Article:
You can connect with Leslie on Twitter, the E-WRITE website, and of course via email.

You can also watch a video of the interview here.

 

Extra: Some Good News

The survey did reveal some good news.

We still give our friends a bit of leeway when it comes to response times. The standard is unchanged from 2014. It’s still one business day.

Are Your Customer Service Reps Suffering from TMI?

The chain restaurant branded itself as a fun place to eat. In reality, it often wasn’t.

Servers struggled to provide fun service because they had too much to think about. The company had a litany of service steps, procedures, and brand promises to follow.

It was enough to make your head spin:

  • Four service focus areas
  • Four separate cornerstones of guest experience
  • Sixteen steps for serving every guest
  • An internal customer service slogan
  • A customer-focused mission statement

It was a challenge to keep all of it straight. Even the chain’s executive team didn’t agree on what was most important. Servers often found themselves just trying to be efficient.

These servers were inundated with Too Much Information, or TMI. It’s an epidemic that affects many customer service employees in a wide variety of industries.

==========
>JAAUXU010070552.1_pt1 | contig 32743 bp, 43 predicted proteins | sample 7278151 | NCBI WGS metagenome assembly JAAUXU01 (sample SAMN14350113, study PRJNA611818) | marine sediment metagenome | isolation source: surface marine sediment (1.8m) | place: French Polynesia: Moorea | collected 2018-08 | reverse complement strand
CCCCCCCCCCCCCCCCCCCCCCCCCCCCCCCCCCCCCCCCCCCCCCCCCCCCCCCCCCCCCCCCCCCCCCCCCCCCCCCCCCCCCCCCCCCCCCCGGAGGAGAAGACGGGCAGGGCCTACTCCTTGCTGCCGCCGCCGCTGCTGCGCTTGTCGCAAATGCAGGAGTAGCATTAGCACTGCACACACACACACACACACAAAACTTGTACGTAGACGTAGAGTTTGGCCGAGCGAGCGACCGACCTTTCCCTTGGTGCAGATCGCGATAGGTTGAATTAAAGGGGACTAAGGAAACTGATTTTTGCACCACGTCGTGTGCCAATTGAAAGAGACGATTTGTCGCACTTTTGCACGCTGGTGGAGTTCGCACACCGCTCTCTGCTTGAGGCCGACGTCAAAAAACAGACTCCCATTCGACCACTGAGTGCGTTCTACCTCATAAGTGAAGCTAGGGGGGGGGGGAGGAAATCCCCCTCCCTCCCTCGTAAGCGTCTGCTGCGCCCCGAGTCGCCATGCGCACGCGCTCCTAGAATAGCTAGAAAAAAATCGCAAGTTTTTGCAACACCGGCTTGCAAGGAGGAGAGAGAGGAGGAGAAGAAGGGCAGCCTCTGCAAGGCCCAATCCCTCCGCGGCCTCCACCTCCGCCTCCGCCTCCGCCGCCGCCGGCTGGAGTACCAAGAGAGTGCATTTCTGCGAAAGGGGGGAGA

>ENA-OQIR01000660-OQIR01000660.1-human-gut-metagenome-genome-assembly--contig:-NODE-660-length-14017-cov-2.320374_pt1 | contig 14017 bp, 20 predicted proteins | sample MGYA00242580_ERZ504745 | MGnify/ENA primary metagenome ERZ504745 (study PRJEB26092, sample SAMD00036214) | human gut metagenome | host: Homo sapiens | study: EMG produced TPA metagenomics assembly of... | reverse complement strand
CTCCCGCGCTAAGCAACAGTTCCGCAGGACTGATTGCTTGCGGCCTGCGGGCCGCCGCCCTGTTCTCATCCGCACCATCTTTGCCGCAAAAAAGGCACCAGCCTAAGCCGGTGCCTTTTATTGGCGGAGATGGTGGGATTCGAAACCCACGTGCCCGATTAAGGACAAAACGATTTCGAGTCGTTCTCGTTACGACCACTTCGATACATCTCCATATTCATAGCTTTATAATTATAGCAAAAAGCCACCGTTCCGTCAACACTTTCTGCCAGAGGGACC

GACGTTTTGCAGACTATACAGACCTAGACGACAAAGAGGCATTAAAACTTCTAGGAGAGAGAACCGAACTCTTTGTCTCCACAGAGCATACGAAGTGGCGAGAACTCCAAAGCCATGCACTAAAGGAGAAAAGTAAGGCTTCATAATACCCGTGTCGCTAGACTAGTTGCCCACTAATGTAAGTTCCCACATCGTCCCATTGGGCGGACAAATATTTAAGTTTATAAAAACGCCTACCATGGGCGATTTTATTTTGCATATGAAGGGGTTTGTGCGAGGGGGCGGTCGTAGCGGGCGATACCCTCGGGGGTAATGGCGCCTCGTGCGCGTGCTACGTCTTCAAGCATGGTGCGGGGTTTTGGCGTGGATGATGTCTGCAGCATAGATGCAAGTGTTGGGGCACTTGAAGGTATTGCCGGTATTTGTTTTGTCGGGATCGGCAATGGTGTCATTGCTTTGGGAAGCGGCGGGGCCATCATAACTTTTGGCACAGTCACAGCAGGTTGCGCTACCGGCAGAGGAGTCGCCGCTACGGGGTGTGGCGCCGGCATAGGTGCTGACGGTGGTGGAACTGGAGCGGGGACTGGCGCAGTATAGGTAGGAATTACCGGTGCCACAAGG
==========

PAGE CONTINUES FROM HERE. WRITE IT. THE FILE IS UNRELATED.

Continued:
TMI’s Impact

TMI causes employees to divert critical brain power away from focusing on their customers. It’s harder for them to build rapport and critical opportunities to serve are missed.

TMI comes in many forms. We know that excessive feedback can impact performance. So too can having to memorize too many product facts, procedures, or processes. 

In many organizations, customer service TMI comes in the form of too many service steps, standards, and principles. One contact center asked its agents to follow 35 steps on every call. A credit union asked its tellers to follow 21 steps with every member interaction. 

TMI can even have a negative impact on customers. The venerable McDonald’s brand has suffered in part due to a dizzying array of menu options. Their menu has bloated to 121 distinct items (not counting different sizes), up from just 26 in 1980.

 

Reducing Noise

TMI creates noise that makes it hard for customer service employees to prioritize service. The solution is to cut out the noise.

Home Depot is a success story that I profiled in my book, Service Failure